Well-Monitored Warfarin Therapy Safe for AFib-Associated Stroke Prophylaxis

MAY 06, 2016
Andrew Smith
A retrospective analysis of Swedish cohort data indicates that warfarin is effective enough to remain a valid alternative to novel oral anticoagulants in patients with atrial fibrillation — if that warfarin therapy is as well managed as it was in Sweden.
The cohort provided up to 5 years of medical records from 40,449 patients with nonvalvular AFib who started on warfarin between January 1, 2006 and December 31, 2011. Cohort members, 60.0% of whom were men, started the study with a mean age of 72.5 years ± a standard deviation of 10.1 years and a mean CHA2DS2-VASc score of 3.3.
Over the course of the study period, the annual incidence of all-cause mortality was 2.19% (95% confidence interval [CI], 2.07% to 2.31%) and the annual incidence of intracranial bleeding was 0.44% (95% CI, 0.39% to 0.49%).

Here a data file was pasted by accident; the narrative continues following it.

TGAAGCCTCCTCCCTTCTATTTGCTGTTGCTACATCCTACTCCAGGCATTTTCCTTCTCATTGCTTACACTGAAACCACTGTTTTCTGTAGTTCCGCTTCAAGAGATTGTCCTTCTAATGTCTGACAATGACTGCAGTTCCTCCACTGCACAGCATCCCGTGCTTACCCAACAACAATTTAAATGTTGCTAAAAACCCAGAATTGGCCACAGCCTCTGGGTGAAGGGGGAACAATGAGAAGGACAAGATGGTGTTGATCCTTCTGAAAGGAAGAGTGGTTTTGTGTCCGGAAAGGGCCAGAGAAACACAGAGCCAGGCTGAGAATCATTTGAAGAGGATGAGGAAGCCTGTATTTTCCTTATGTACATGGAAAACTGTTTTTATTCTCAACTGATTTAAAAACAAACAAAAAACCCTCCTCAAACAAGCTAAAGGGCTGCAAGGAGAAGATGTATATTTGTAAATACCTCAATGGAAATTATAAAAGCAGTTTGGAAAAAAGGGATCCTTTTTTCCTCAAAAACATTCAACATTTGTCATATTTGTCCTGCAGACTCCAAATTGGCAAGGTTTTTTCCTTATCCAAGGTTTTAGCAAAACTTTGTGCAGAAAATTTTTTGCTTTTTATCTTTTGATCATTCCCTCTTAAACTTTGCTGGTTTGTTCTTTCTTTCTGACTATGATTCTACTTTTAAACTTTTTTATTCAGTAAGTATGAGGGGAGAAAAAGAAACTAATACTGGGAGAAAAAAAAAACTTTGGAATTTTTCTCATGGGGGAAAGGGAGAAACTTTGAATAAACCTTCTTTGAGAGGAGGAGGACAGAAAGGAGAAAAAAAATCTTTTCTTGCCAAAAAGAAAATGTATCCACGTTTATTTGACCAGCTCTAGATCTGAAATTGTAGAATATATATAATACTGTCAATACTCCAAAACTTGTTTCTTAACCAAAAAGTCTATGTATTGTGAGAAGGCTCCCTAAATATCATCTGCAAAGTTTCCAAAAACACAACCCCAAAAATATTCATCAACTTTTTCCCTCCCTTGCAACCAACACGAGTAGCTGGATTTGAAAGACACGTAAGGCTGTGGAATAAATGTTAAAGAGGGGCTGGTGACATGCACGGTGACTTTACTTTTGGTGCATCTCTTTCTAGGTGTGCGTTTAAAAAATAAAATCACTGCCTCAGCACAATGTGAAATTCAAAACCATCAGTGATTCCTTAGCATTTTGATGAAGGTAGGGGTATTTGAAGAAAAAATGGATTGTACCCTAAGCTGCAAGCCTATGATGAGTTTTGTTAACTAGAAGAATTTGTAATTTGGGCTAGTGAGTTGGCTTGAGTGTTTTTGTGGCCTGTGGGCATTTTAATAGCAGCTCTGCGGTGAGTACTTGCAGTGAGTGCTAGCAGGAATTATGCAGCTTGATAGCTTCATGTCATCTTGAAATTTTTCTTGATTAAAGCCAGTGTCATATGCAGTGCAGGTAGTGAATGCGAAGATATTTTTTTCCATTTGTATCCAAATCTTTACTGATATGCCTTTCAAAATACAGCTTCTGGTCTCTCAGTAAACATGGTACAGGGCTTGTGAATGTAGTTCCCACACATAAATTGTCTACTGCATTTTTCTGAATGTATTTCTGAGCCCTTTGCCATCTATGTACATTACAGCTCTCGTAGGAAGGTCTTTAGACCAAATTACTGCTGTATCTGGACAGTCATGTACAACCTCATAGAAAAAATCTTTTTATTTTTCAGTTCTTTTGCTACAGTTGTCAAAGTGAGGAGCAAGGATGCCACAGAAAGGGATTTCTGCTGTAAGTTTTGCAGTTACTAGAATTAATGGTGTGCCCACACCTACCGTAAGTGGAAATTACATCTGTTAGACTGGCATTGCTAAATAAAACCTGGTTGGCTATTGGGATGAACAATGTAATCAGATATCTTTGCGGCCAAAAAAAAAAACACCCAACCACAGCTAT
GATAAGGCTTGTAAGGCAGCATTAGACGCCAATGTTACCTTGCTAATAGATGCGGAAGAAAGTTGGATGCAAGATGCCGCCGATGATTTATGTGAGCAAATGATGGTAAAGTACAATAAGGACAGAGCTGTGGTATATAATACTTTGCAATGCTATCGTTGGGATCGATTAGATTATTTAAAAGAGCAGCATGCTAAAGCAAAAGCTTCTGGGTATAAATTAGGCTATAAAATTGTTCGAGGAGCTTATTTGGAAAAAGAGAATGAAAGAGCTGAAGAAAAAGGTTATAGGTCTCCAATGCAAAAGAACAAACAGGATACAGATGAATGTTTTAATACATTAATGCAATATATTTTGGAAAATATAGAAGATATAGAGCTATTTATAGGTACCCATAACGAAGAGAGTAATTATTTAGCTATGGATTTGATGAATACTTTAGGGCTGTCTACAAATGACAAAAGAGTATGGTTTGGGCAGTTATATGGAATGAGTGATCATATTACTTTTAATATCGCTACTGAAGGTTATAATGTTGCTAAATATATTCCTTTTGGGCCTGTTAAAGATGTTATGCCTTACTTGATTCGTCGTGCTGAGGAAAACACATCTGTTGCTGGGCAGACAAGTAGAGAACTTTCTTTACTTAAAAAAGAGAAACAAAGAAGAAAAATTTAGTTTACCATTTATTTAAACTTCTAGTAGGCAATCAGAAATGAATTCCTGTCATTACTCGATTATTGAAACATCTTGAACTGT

Patients who spent less than 70% of the study time in the therapeutic range (TTR) fared worse than average. Their annual rates of any major bleeding and any thromboembolism were 3.81% (95% CI, 3.51% to 4.11%) and 4.41% (95% CI, 4.09% to 4.73%), respectively.
Among patients whose international normalized ratio (INR) varied significantly, annual rates of any major bleeding and thromboembolism were 3.04% (95% CI, 2.85% to 3.24%) and 3.48% (95% CI, 3.27% to 3.69%), respectively. For patients with individual TTRs of 70% or more, however, the level of INR variability did not alter event rates.
Patients receiving concomitant aspirin also fared worse than average. They had annual rates of any major bleeding of 3.07% (95% CI, 2.70% to 3.44%) and thromboembolism of 4.90% (95% CI, 4.43% to 5.37%). Patients with renal failure were at higher risk of intracranial bleeding (hazard ratio, 2.25; 95% CI, 1.32 to 3.82).

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